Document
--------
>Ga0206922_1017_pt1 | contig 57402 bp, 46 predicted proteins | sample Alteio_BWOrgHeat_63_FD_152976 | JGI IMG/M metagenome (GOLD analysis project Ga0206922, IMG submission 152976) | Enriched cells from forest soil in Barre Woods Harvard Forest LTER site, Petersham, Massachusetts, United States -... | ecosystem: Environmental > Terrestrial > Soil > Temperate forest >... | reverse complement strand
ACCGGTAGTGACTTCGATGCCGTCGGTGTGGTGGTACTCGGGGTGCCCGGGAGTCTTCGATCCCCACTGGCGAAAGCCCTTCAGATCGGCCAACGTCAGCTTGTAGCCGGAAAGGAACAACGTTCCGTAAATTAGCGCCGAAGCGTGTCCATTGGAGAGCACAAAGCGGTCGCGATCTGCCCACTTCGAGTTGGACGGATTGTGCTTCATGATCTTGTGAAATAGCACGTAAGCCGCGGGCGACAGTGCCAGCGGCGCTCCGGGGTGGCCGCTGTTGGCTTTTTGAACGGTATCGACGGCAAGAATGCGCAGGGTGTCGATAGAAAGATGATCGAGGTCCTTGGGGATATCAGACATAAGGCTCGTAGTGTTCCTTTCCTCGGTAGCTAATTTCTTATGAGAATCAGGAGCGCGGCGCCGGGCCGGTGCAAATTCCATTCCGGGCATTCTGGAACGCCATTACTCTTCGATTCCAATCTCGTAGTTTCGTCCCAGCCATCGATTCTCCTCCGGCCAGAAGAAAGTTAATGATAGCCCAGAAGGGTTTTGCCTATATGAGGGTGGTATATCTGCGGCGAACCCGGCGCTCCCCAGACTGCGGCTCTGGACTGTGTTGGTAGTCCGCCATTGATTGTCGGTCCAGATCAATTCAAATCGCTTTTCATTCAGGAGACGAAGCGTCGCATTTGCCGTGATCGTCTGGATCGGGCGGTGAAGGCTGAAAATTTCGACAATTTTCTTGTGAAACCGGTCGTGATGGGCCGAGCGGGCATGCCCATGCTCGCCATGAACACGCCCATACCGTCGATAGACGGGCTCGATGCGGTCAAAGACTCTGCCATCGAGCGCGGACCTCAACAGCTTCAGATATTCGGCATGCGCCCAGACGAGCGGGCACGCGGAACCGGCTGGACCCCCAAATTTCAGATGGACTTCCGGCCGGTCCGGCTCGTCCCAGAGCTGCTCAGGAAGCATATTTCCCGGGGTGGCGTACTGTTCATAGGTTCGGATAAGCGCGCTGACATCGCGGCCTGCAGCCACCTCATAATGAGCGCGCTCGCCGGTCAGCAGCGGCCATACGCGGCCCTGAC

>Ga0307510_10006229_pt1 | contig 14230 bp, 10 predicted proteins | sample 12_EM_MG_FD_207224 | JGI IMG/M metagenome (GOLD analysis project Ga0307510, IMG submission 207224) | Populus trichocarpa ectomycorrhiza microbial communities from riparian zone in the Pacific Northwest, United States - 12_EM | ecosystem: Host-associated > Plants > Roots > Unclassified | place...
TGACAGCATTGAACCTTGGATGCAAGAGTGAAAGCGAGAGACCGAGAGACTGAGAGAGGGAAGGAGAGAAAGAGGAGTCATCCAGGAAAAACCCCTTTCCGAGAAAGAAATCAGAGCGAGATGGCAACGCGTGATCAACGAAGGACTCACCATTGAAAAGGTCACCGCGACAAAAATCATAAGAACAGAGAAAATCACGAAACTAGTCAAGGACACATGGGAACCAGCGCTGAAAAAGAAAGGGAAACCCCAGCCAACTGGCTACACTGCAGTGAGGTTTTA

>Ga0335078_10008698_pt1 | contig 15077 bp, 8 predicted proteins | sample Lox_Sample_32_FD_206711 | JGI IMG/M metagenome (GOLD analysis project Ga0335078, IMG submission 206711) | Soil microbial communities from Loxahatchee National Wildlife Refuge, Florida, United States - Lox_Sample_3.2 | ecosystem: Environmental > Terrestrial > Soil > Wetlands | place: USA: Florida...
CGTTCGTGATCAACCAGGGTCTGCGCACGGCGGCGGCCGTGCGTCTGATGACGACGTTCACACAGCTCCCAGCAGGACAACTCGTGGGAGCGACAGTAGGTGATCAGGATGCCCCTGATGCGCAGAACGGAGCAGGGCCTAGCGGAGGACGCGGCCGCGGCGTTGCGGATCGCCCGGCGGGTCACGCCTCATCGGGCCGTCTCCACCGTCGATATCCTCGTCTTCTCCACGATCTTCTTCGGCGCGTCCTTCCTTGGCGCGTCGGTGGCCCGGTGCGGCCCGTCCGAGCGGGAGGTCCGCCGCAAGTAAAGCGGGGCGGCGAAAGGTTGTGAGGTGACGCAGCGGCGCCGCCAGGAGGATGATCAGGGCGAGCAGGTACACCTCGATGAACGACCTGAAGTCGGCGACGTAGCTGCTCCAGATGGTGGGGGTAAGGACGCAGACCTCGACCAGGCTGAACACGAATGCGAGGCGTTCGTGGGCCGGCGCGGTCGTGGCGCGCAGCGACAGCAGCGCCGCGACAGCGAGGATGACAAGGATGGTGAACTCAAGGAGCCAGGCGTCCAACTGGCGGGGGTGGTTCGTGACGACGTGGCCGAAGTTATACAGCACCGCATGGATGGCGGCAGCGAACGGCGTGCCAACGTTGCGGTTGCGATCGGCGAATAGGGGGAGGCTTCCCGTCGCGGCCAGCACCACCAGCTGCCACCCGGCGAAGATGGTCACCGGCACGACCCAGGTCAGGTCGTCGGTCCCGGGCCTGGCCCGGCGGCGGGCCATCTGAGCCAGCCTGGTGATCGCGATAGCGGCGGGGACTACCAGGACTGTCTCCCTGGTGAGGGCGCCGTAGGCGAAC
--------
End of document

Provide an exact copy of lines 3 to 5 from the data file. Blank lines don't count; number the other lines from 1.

>Ga0307510_10006229_pt1 | contig 14230 bp, 10 predicted proteins | sample 12_EM_MG_FD_207224 | JGI IMG/M metagenome (GOLD analysis project Ga0307510, IMG submission 207224) | Populus trichocarpa ectomycorrhiza microbial communities from riparian zone in the Pacific Northwest, United States - 12_EM | ecosystem: Host-associated > Plants > Roots > Unclassified | place...
TGACAGCATTGAACCTTGGATGCAAGAGTGAAAGCGAGAGACCGAGAGACTGAGAGAGGGAAGGAGAGAAAGAGGAGTCATCCAGGAAAAACCCCTTTCCGAGAAAGAAATCAGAGCGAGATGGCAACGCGTGATCAACGAAGGACTCACCATTGAAAAGGTCACCGCGACAAAAATCATAAGAACAGAGAAAATCACGAAACTAGTCAAGGACACATGGGAACCAGCGCTGAAAAAGAAAGGGAAACCCCAGCCAACTGGCTACACTGCAGTGAGGTTTTA

>Ga0335078_10008698_pt1 | contig 15077 bp, 8 predicted proteins | sample Lox_Sample_32_FD_206711 | JGI IMG/M metagenome (GOLD analysis project Ga0335078, IMG submission 206711) | Soil microbial communities from Loxahatchee National Wildlife Refuge, Florida, United States - Lox_Sample_3.2 | ecosystem: Environmental > Terrestrial > Soil > Wetlands | place: USA: Florida...